Excerpts from De Gaulle The Rebel by Jean Lacouture. Published in English 1990 by Collins Harvill, London. Translated from the French by Patrick O’Brian



Charles André Joseph Marie de Gaulle (22 November 1890 – 9 November 1970) was a French army officer and statesman. He was the leader of Free France (1940–44) and the head of the Provisional Government of the French Republic (1944–46). In 1958, he founded the Fifth Republic and was elected as the 18th President of France, a position he held until his resignation in 1969. He was the dominant figure of France during the Cold War era and his memory continues to influence French politics.

Born in Lille, he graduated from Saint-Cyr in 1912. He was a decorated officer of the First World War, wounded several times and later taken prisoner at Verdun. He tried to escape with a fellow prisoner but failed several times. After the war ended, he was released. During the interwar period, he advocated mobile armoured divisions. At the beginning of the Second World War, he led an armoured division which counterattacked the invading German army, before being appointed to the French Government as Under-Secretary for War. Refusing to accept his government’s armistice with Nazi Germany in 1940, de Gaulle exhorted the French population to resist occupation and to continue the fight against Axis powers in his Appeal of 18 June. He led a government in exile and the Free French Forces against the Axis. Despite frosty relations with Britain and especially the United States, he emerged as the undisputed leader of the French resistance. He became Head of the Provisional Government of the French Republic in June 1944, the interim government of France following its Liberation. As early as 1944, de Gaulle introduced a dirigist economic policy, which included substantial state-directed control over a capitalist economy. It contributed to thirty years of unprecedented growth.

Frustrated by the return of petty partisanship in the new Fourth Republic, he resigned in early 1946 but continued to be politically active as founder of the RPF party (Rassemblement du Peuple Français). He retired in the early 1950s and wrote his War Memoirs, which quickly became a classic of modern French literature. When the Algerian War was ripping apart the unstable Fourth Republic, the National Assembly brought him back to power during the May 1958 crisis. De Gaulle founded the Fifth Republic with a strong presidency, and he was elected in the latter role. He managed to keep France together while taking steps to end the war, much to the anger of the Pieds-Noirs (Frenchmen settled in Algeria) and the military; both previously had supported his return to power to maintain colonial rule. He granted independence to Algeria and progressively to other French colonies.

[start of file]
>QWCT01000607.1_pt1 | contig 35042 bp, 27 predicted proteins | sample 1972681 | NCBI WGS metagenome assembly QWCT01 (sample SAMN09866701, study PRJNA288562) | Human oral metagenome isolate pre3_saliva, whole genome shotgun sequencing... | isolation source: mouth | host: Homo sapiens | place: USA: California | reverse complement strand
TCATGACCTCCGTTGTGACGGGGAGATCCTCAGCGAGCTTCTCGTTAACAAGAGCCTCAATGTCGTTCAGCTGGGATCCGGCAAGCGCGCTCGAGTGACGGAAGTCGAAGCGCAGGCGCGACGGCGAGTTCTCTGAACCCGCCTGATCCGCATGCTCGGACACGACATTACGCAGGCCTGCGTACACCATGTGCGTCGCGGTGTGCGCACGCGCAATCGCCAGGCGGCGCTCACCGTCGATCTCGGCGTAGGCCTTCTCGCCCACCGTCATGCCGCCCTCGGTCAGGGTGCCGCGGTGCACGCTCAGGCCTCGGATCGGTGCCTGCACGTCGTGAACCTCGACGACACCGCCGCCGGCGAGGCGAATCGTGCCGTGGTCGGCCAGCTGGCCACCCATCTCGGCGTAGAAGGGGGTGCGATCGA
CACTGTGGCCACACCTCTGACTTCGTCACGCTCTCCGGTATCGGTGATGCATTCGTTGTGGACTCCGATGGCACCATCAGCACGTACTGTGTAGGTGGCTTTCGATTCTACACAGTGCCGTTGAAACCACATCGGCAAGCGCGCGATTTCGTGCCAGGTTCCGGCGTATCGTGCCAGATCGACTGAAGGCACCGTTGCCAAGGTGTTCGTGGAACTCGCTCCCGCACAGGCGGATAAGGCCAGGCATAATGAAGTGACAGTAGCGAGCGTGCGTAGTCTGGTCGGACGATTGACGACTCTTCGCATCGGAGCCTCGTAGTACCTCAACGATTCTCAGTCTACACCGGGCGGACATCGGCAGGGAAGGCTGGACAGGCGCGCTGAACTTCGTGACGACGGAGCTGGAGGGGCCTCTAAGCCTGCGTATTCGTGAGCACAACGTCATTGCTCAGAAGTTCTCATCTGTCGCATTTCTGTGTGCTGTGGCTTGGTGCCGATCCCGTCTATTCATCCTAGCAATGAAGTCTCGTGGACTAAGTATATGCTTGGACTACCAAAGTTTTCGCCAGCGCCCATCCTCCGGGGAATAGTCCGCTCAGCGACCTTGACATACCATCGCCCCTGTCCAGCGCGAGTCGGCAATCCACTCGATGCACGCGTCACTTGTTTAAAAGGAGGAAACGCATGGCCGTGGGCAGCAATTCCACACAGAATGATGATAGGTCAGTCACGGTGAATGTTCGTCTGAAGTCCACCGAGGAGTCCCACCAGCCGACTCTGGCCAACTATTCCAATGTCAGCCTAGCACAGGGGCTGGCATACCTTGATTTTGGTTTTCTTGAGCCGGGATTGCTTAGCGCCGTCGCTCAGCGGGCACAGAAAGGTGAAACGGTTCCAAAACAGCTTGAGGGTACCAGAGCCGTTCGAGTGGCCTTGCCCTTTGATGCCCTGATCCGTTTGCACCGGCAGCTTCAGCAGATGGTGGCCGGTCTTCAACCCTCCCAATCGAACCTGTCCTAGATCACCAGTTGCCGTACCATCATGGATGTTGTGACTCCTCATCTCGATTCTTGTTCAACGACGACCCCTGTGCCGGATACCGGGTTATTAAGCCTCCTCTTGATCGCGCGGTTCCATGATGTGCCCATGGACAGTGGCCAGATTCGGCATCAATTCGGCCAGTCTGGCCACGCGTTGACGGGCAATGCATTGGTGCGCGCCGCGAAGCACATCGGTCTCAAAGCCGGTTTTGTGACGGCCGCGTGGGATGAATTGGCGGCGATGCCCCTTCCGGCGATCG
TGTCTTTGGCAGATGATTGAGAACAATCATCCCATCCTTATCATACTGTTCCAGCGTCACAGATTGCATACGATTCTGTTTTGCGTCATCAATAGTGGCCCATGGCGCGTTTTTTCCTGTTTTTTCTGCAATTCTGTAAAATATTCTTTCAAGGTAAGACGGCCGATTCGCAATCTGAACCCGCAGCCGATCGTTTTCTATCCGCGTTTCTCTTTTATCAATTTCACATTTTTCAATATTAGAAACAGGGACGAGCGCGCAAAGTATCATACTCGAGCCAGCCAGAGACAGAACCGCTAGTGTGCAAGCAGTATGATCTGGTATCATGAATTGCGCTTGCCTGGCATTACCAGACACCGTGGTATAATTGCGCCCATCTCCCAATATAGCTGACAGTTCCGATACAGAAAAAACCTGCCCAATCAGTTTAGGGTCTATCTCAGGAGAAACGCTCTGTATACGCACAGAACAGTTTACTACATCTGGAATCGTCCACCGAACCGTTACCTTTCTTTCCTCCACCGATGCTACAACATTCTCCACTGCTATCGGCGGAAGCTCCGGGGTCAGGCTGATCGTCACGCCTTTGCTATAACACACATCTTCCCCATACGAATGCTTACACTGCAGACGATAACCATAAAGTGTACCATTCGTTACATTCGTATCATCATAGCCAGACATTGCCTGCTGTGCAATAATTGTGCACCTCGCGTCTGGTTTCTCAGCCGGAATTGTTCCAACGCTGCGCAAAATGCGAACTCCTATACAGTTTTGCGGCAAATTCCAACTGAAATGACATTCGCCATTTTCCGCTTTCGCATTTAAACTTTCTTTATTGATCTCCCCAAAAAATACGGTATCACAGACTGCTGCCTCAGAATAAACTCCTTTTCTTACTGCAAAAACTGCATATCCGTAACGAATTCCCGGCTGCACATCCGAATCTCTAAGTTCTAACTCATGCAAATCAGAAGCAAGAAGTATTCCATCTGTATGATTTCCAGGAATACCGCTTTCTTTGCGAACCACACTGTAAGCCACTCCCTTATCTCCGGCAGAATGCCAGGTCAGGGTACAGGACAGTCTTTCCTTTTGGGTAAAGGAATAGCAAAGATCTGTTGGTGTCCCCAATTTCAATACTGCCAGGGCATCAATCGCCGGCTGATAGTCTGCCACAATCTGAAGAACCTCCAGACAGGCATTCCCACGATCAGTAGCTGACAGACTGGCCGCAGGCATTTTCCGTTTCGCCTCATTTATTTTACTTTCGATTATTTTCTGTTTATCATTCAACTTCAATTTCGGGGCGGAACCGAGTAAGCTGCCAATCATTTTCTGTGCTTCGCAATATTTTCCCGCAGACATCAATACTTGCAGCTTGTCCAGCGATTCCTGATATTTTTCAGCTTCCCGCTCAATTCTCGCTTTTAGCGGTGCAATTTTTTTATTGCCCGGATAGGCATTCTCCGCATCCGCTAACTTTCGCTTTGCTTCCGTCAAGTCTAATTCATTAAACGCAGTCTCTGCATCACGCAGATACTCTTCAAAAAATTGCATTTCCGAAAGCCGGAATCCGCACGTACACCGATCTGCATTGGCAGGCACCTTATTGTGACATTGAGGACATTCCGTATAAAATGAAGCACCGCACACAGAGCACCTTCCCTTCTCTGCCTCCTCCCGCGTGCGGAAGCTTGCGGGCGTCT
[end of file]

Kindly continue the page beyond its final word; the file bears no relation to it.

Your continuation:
In the context of the Cold War, de Gaulle initiated his “Politics of Grandeur”, asserting that France as a major power should not rely on other countries, such as the US, for its national security and prosperity. To this end, de Gaulle pursued a policy of “national independence” which led him to withdraw from NATO’s military integrated command and to launch an independent nuclear development program that made France the fourth nuclear power. He restored cordial Franco-German relations to create a European counterweight between the Anglo-American and Soviet spheres of influence. However, he opposed any development of a supranational Europe, favouring a Europe of sovereign nations and twice vetoed Britain’s entry into the European Community. De Gaulle openly criticised the US intervention in Vietnam and the “exorbitant privilege” of the US dollar, and supported an independent Quebec. His antipathy towards Great Britain and Canada in his later years, including twice blocking accession of the UK to the European Union, generated considerable controversy.

Although re-elected President in 1965, in May 1968 he appeared likely to lose power amid widespread protests by students and workers but survived the crisis with backing from the Army and won an election with an increased majority in the Assembly. De Gaulle resigned in 1969 after losing a referendum in which he proposed more decentralization. He died a year later at his residence in Colombey-les-Deux-Églises, leaving his Presidential memoirs unfinished. Many French political parties and figures claim the Gaullist legacy.